Tag Archives: Graeme Swann

Forget Swann, England need a phoenix

24 Dec

TN2013Dec23122214_457226649Into the cavernous bowl of the mighty Melbourne Cricket Ground splutters this most disastrous of tours for England, determined to show some semblance of fight against an apparently unstoppable Australian cricket team. As if losing the Ashes wasn’t painful enough, the announcement over the weekend that Graeme Swann had retired from all cricket was salt in the wounds, and a sterner test of character has rarely laid in store for an English team.
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Cricket writer wanted: previous experience – England cap

22 Dec

kerry_packer_1468411aWhen Graeme Swann announced his retirement, he did a video for the ECB website. Amidst all the usual ‘Swannerisms’ that I, as an England fan first and foremost love, was an interesting titbit that alluded to an attitude that has pervaded the professional cricket scene for a number of years.

When asked the question “Any journalists you’re going to miss?”, he replied, with a wry smile, “I’ll miss them all, y’know. They’re all doing their job, aren’t they? And just ‘cos one or two of them have never played a game of cricket in their lives doesn’t mean they’re bad writers… I think their lack of a degree makes them a bad writer.” He paused before continuing “No I won’t miss them. It’s all part of the game, it’s all the cat and mouse part of the game and without them cricket wouldn’t be as big as it is, and without cricket they wouldn’t have a job.”

This sat very uneasily with me. Aged 16, as I trudged back to the pavilion after another uninspiring foray into the world of the straight drive, I realised that I was never going to play cricket for England. A few years, and one degree later I chose to use my hands and brain to dedicate at least these early years of my adult life to writing about cricket. Why? Because I love it, and because I can. Cricket is a fascinating game to write and think about. But open up the newspaper, or look at who’s commentating on TV and you’ll notice an alarming trend – the number of ex-professional cricketers pontificating on air or in print is as high as ever.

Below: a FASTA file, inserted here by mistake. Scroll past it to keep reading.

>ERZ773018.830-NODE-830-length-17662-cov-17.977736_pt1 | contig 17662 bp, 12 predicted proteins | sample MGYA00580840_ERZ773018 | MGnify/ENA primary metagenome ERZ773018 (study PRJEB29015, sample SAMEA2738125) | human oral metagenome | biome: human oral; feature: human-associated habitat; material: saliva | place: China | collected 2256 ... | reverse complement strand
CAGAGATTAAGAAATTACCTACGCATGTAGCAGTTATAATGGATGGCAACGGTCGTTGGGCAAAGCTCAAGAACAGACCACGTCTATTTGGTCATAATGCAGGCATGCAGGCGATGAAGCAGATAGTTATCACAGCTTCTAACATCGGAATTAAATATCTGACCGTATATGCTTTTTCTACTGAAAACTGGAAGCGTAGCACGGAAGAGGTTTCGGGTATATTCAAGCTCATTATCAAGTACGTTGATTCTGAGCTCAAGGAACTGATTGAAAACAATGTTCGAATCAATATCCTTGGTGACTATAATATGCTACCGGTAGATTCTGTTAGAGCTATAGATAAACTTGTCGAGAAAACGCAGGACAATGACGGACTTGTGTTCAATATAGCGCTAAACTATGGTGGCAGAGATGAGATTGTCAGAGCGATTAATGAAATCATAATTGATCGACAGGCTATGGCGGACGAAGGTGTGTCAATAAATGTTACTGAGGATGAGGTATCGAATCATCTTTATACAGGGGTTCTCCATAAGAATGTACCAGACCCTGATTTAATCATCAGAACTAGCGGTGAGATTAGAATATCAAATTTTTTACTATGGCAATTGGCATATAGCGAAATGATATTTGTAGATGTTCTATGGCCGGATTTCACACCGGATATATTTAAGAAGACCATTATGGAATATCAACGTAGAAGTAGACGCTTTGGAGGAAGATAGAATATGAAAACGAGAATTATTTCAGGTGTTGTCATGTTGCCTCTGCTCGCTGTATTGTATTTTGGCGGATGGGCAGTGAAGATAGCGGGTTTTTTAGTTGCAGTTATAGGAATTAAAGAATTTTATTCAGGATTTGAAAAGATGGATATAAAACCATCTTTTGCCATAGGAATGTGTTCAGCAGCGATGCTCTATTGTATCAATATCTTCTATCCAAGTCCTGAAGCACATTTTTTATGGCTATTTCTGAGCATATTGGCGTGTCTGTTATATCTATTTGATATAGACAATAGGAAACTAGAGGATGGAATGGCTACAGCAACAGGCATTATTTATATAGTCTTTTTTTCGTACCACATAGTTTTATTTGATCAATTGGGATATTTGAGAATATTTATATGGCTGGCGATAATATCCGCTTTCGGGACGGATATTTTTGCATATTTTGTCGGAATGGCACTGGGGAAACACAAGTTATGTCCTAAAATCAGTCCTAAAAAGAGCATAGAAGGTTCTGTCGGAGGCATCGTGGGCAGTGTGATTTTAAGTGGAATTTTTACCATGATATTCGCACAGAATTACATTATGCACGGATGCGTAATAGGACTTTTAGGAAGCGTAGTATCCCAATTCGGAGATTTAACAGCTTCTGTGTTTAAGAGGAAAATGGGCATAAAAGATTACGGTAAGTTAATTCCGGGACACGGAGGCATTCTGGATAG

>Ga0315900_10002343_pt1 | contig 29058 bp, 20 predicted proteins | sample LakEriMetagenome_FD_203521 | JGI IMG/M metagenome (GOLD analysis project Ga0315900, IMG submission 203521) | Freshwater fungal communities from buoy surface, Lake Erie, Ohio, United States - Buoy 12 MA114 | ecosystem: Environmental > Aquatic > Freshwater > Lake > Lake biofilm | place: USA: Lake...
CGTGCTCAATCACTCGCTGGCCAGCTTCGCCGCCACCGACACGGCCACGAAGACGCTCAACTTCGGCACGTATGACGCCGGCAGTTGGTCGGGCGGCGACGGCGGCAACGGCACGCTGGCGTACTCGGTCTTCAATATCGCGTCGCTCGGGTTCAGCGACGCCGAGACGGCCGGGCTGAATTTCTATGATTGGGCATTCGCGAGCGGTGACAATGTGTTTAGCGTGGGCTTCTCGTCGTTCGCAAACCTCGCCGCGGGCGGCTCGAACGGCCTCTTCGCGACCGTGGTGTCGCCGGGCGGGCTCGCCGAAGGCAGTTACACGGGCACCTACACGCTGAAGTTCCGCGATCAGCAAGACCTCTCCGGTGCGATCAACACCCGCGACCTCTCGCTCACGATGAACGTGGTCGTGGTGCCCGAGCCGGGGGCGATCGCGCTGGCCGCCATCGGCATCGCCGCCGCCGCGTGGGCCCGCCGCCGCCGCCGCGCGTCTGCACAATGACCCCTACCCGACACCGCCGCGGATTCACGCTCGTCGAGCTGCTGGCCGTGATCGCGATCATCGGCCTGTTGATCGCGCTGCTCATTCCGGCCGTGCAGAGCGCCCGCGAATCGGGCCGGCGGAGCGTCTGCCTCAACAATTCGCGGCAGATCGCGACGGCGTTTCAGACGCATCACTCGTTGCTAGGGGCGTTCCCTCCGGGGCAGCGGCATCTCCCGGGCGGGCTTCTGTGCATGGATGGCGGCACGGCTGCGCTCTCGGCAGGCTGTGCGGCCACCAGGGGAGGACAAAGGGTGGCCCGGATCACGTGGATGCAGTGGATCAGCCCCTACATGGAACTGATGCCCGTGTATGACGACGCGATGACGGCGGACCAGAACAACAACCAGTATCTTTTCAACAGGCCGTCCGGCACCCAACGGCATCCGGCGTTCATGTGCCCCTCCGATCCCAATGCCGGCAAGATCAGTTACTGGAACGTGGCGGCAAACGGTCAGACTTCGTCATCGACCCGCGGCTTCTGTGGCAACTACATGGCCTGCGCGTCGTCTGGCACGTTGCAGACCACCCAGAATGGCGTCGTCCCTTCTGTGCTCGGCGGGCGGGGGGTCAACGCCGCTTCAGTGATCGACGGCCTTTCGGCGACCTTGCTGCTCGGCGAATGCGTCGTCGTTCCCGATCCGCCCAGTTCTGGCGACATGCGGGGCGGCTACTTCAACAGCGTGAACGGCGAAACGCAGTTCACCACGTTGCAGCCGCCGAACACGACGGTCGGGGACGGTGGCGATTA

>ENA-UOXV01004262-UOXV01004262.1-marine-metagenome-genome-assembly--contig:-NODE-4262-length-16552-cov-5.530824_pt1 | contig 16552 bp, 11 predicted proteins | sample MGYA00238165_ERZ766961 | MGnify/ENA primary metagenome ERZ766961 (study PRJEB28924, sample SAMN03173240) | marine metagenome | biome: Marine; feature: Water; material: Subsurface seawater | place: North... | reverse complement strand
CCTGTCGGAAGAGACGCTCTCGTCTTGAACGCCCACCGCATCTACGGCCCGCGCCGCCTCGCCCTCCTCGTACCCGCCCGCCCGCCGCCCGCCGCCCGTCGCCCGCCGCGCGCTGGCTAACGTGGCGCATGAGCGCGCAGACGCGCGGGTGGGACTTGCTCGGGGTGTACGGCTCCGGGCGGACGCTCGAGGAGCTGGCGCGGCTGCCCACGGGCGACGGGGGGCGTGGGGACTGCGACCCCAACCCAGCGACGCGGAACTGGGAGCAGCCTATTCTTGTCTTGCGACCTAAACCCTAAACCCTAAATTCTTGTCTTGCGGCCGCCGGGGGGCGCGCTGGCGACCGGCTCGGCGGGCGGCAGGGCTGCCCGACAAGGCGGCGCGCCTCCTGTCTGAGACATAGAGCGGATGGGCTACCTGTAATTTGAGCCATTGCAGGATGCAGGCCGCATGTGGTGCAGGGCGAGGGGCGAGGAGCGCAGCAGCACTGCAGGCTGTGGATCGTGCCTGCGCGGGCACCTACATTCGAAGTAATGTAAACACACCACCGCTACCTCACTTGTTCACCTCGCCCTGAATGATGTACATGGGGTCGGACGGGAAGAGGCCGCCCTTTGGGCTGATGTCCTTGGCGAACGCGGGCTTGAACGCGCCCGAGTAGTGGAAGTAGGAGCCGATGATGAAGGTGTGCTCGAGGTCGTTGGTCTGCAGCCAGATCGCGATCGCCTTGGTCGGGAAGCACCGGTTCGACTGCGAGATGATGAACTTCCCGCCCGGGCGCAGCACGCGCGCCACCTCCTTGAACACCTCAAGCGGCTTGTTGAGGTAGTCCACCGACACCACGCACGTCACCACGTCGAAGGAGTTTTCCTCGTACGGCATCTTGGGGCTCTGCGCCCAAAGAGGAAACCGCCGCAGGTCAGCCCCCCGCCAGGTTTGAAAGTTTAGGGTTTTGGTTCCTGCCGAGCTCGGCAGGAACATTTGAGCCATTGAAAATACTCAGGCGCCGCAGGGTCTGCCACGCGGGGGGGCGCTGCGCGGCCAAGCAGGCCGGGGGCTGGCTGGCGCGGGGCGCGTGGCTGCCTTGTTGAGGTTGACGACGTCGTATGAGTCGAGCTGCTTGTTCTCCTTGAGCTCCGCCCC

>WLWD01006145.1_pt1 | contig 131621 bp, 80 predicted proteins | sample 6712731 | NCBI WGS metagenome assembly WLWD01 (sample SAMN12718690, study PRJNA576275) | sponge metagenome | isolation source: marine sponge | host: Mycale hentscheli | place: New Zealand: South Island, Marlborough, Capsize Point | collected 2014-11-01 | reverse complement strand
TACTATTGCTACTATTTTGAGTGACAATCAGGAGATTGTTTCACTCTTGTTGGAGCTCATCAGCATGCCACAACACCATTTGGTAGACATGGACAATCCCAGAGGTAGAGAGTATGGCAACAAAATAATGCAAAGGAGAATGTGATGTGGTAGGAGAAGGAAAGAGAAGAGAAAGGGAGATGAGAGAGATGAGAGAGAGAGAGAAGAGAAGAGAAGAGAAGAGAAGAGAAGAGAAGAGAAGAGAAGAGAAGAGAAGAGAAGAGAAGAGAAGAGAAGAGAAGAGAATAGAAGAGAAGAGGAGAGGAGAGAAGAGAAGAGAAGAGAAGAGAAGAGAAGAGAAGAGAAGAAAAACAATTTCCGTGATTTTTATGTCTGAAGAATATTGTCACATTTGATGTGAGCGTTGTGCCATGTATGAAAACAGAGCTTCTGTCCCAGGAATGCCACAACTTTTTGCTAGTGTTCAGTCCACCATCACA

Swann’s comments, as ever taken with a pinch of salt, echo Stuart Broad’s sentiments in an interview with former England captain Michael Vaughan for the BBC before this Ashes tour. When Vaughan read out an excessively vitriolic quote from an article penned for ESPNCricinfo by an amateur writer, Broad got defensive. “What, was it written by, like, a blogger or something?”, he asked Vaughan, who replied “Well, I wouldn’t say it was a top-“, “Who was it?”, Broad interrupted. “-it’s by a guy called Rob Steen”, replied Vaughan. A pause. “Never heard of ‘im”, Broad sniffed dismissively, before saying with enlightening casualness “If you’d have written that, I’d have gone, ‘that’s a bit harsh, Vaughany, what’s that about?’, or if ‘Beefy had of said it, or someone I have heard of or was a good writer about cricket…but… that’s just his opinion.”

The opinion that only ex-sportsmen have the right to describe what it is like to play sport for one’s country is a growing and, frankly, incorrect one. The insight that only those blessed with the prerequisite talent to get inside the dressing room can deliver is fascinating but not the heart of what cricket writing is about. On the whole, what they (and I, I hasted to add) don’t have is a journalism degree. The vast majority of cricket writers, on the other hand, who come from a non-playing background spent three years at university learning their trade, in a similar way to the hours put in in the nets by the sportsmen to do their job.